Tuesday, August 11, 2009

#135: The Good Life


The Good Life
Written and Directed by Stephen Berra
Released November 4, 2008

Holy Film School 101, Batman.

I don't know why, but I cannot seem to resist watching movies set in my home state of Nebraska. At this point I should probably know better, since the movies -- with a few exceptions -- are typically horrible (if you happened to read my review of the Dave Foley disasterpiece California Dreaming, I touched briefly on this compulsion).

In all honesty, it wasn't the setting that drew me to this movie, but the appearance of Zooey Deschanel and the convenience of it streaming on Netflix.

Its title taken from Nebraska's state motto, The Good Life is writer/director Stephen Berra's cinematic and questionably unintentional manifestation of every jaded high school poet's secret diary. Berra creates a fictional Nebraska town (I guess this is supposed to be Lincoln?) that looks more like a bad part of Detroit, inhabited by one of the saddest fucking sacks of a character named Jason (played convincingly by Mark Webber).

Jason is basically a mutt of a puppy that gets kicked around before our very eyes for 100 minutes. His father tells him he's ugly, and the rest of the family barely pays him any mind. He gets harassed and punched in the face by the town bully (a believable, if cartoonish, performance by Nebraska native Chris Klein). He works two jobs, one at a run down movie theater that somehow survives screening movies to two people a night, and the other at a gas station where every single patron threatens or abuses him.

Deschanel appears here, as she does in most movies, as the beautiful and sexually aggressive dream girl whom would normally be unattainable if she weren't a complete writer's construct. Examine her catalogue of performances, from Gigantic to even The Hitchhiker's Guide to the Galaxy, if you don't believe my claim that she has been officially typecast.

There is some question about her character's background and her sanity, until a completely unbelievable reveal late in the movie makes her character even more ridiculous. The chance encounter that enlightens Jason to her identity is the kind of coincidence that most teachers of creative writing must beat out of their adolescent students.

The plot itself can be boiled down to a singular thought that every whiny emo kid from any "small" town has had while toiling through Junior High: "These people don't get me, and I can't wait to get out of this town." But at no point in the film does Berra prove that it's the town that is holding this morose little mope-bag down. He shows us nothing to make us believe that Jason has squandered potential (beyond having Deschanel literally say it at one point), that he has an extraordinary mind or that he'd blossom under a different set of circumstances.

Sad to the point of being absurd, this shoe gazing wank fest's most redeeming qualities are its consistency of tone (DOUR) and some quality lighting and photography. Berra has definitely made a good looking film that never visually slips into the amateurish and pretentious traps of his script where he asks the audience to understand barely touched upon plot points and how they might affect our character. For example: we don't wind up understanding why he hates football, or even the city in which he lives; we are simply told how he feels.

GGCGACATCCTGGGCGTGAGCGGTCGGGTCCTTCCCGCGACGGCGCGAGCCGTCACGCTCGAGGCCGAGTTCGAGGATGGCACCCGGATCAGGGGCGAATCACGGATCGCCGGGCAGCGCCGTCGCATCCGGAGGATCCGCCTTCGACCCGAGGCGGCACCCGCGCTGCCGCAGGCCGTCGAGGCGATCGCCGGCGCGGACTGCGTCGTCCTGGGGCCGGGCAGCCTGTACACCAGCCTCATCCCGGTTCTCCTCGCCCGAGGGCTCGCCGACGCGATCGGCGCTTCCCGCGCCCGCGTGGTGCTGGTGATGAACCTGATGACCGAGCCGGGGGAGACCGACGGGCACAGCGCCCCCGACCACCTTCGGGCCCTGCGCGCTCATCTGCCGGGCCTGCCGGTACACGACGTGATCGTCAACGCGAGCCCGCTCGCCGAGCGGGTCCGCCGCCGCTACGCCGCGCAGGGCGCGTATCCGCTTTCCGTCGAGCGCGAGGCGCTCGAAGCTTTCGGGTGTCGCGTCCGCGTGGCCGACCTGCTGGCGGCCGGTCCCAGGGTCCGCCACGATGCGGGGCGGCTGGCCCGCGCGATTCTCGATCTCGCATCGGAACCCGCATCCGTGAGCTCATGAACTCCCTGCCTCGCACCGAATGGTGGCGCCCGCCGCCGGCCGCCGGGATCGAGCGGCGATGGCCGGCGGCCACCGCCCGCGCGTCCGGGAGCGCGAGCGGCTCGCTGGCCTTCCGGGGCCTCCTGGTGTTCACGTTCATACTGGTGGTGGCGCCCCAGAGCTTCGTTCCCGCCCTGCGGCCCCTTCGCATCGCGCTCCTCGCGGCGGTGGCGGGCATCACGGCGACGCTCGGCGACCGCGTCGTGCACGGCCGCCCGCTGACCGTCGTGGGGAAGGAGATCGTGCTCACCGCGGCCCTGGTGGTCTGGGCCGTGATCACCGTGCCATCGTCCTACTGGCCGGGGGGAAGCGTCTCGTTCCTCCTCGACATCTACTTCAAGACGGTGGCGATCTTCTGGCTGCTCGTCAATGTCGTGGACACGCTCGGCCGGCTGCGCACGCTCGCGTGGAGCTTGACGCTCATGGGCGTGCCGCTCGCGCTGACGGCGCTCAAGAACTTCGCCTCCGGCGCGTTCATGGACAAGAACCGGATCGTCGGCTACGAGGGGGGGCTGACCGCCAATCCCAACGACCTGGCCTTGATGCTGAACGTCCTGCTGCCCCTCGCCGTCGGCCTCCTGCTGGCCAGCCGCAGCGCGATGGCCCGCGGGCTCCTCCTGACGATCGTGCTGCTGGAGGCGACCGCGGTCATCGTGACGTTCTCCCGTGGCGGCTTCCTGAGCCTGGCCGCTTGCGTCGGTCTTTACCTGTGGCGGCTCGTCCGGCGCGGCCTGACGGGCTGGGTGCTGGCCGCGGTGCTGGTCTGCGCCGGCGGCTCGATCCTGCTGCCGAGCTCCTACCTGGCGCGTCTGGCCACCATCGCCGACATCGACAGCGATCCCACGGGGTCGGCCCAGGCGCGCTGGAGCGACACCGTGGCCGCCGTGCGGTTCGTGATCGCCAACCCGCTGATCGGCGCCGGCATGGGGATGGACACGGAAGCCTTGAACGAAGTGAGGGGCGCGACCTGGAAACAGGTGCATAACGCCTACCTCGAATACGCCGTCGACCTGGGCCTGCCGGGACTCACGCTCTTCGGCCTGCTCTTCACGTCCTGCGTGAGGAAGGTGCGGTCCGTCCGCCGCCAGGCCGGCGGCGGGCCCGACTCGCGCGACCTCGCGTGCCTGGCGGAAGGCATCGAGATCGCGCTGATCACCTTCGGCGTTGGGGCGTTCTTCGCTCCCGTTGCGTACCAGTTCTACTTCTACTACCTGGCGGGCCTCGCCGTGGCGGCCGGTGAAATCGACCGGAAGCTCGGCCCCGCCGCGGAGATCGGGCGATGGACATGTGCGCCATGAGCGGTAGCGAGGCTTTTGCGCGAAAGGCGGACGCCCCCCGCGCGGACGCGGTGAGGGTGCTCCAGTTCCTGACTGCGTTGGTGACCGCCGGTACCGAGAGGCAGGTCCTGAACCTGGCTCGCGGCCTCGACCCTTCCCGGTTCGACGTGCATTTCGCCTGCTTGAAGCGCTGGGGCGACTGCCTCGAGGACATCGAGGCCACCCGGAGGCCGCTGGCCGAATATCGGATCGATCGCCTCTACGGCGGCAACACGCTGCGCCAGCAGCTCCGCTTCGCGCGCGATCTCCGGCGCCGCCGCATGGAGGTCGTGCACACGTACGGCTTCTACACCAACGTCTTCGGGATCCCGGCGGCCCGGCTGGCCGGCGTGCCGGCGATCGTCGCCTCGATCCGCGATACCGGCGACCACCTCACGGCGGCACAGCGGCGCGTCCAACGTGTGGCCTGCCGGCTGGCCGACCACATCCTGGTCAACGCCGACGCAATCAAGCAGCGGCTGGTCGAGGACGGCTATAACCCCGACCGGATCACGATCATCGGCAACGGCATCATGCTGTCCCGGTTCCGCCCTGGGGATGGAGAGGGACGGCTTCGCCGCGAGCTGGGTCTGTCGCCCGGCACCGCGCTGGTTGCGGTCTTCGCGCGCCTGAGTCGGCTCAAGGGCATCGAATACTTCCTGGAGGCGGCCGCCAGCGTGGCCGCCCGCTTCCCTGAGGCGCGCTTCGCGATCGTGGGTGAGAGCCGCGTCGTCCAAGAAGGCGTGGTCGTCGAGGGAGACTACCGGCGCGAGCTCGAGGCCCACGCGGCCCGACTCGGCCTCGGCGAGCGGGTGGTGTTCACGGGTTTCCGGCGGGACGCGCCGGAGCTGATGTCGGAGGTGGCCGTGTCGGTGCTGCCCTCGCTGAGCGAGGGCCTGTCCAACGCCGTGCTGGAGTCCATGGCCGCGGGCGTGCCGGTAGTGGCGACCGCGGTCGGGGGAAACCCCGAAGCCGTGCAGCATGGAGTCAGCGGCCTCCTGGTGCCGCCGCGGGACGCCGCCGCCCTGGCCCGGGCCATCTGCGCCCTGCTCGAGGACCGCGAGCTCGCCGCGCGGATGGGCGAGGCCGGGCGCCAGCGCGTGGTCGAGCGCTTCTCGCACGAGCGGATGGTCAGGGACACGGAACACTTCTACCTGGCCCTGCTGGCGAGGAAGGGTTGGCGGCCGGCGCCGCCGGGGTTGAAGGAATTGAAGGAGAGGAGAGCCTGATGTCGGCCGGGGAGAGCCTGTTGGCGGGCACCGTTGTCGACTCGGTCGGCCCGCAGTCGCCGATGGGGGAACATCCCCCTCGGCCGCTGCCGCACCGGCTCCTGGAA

The movie even manages to make the ultimate mistake by having its main character, in a bit of narration, LITERALLY SPELL OUT WHAT HAS HAPPENED. Here, read this and try not to roll your eyes:

But it's not pain. It's laughing with your friend at a time when you shouldn't. It's the sweat in your palms wanting to know someone you see and the pit in your stomach when they actually see you. It's being touched by hands that aren't your own. It's the thrill of an escape that almost wasn't. It's the embarrassment you feel, naked for the first time. It's helping a friend find something they lost. It's a smile, a joke, a song. It's what someone does that they like doing. It's what someone does that they like remembering. It's the thinking of things you may never do and the doing of things you may never have thought. It's the road ahead and the road behind. It's the first step and the last and every one in between, because they all make up the good life.

Holy shit, right? To make matters even worse, this monologue plays over the exact scenes from the movie the character is referring to, as if we've finally decoded some secret of the universe. Ugh.

The Good Life opens with a tracking shot that follows Jason to what seems like the site of his suicide. As the movie flashes back to the events leading up to this moment and you witness the pinnacle of hopelessness that has become his life, you'll almost find yourself hoping that the kid really goes through with it. It's the only ending that makes sense after this movie spends so much time staring at its own shoes.

Unfortunately, Berra doesn't let Jason or his audience so easily off the hook, giving us a completely unbelievable last minute reversal of fortune that rings even more hollow than anything preceding it.

I think Film Threat's review says it best in the opening sentence of their review:

"Honestly, the fact that I didn’t shoot myself in the face after this movie amazes me."

For more on The Good Life:
- Movie information at IMDB
and very little at Wikipedia.

The trailer:

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